<p> </p>” readability=”47.9857405704″>
We may not be getting another Skylanders console release anytime soon, but the next best thing is now available from Activision and Com2us for early beta testing on select mobile devices.
Today, a pre-release build of Ring of Heroes is available to download exclusively on the Google Play Store, completely for free. While the title is expected to launch in full on both iOS and Android platforms in Q3 of this year, Apple-oriented fans are out of luck with this particular sneak peak. The beta will run through June 25, so if you’re at all interested in checking things out before the actual launch, I’d jump on this now.
The game is being described in the official press release as “a turn-based, action RPG adventure where players assume the role of Portal Master, drawn into the Skylands from a dimensional rift caused by the dastardly dark magician, Kaos. As Portal Master, players will traverse ten diverse Skylands with multiple stages and boss battles.” There’s also mention of being able to upgrade and customize different Skylanders, some degree of dungeon exploration, a PvP mode and “deep progression and combat systems”.
From what I’ve tried so far, Ring of Heroes seems like a nicely upgraded version of the now-defunct mobile game Lost Islands, only with extra RPG elements sprinkled throughout. On the down side, and as far as I can tell, there’s no way to scan your current figure collection into the game, something that was possible in previous mobile Skylanders releases via special redemption codes and a Bluetooth Portal of Power. Especially with how advanced phones and tablets are now, I expected at least minimal internal NFC support. Kind of a letdown in that regard for those of us still holding onto bins of these toys.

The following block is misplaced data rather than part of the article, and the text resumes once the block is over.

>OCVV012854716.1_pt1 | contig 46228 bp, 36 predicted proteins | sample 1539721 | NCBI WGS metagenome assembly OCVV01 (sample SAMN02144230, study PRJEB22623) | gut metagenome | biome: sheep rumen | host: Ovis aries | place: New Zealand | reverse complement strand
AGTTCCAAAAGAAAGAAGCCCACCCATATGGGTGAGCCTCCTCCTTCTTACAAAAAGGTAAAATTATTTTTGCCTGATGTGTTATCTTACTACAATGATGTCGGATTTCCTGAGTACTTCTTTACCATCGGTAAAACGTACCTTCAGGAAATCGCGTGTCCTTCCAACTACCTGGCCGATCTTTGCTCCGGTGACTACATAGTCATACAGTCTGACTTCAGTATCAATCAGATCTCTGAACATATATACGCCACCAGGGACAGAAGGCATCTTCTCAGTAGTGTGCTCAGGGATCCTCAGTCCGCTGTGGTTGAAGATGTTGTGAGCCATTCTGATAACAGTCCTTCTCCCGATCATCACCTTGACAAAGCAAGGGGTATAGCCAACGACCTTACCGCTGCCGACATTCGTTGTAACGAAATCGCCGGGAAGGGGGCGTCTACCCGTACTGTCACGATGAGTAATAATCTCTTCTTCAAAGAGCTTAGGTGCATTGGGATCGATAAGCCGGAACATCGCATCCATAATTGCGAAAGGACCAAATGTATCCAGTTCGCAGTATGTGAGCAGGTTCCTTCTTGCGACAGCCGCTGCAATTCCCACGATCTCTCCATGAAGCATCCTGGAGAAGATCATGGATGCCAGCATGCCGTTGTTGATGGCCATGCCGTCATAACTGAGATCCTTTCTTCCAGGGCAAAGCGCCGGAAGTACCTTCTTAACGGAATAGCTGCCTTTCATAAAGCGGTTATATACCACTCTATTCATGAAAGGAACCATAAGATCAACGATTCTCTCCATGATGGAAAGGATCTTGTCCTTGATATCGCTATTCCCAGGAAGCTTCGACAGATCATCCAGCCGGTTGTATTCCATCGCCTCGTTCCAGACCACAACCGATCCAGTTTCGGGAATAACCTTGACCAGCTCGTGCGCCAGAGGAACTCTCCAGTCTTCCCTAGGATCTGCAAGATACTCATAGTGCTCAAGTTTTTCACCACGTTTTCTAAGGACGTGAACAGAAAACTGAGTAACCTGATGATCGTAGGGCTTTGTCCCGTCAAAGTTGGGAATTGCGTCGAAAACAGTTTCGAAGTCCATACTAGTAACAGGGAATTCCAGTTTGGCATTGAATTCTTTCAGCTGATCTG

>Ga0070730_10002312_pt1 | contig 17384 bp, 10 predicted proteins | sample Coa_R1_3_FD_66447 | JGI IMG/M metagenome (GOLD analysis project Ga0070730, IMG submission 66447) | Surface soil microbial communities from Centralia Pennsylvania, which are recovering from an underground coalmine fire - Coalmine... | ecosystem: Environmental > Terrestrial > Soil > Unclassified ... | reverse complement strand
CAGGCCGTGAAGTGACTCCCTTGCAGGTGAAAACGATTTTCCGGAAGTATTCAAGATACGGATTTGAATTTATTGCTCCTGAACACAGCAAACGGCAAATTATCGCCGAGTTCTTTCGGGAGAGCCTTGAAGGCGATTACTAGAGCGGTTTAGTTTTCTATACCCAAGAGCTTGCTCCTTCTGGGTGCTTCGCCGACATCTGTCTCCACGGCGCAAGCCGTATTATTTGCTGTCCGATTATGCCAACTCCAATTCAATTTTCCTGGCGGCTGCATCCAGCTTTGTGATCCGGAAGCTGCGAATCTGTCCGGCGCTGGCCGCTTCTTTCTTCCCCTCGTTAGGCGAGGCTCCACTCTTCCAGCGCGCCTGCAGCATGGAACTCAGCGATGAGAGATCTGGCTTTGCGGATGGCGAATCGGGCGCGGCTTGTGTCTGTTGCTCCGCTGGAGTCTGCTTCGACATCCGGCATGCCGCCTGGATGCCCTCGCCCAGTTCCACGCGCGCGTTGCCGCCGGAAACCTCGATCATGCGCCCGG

Beyond that, the game seems pretty decent. I’m disappointed that we’re not getting a proper AAA Skylanders entry in 2018, but going mobile seems like a solid move for the series, at least until some of that franchise fatigue has faded from the market. Here’s hoping that Ring of Heroes is well supported and gathers some steam for a 2019 return to form.
Fortune’s annual technology and ideas summit is just around the corner! Beginning Monday, July 16, 2018 tune in for a live video feed from Aspen, Colo. (All times are local/Mountain Time.)
Brainstorm Tech is our annual by-invitation-only summer retreat for leaders from Fortune 500 companies, emerging entrepreneurs, and the investors who finance them. Whether you’re in attendance in Aspen or watching via the livestream, you’ll find that Brainstorm Tech is essential to help stay ahead of fast-breaking trends. At a time when every company is fast becoming a tech company, Fortune Brainstorm Tech makes the difference between finding a competitive edge or being disrupted into oblivion.
You can find an abridged version of the agenda on this page to guide you during the livestream. You can find the complete agenda, which includes roundtables and other “concurrent” sessions that will not be livestreamed as well as various morning and evening activities for attendees, here.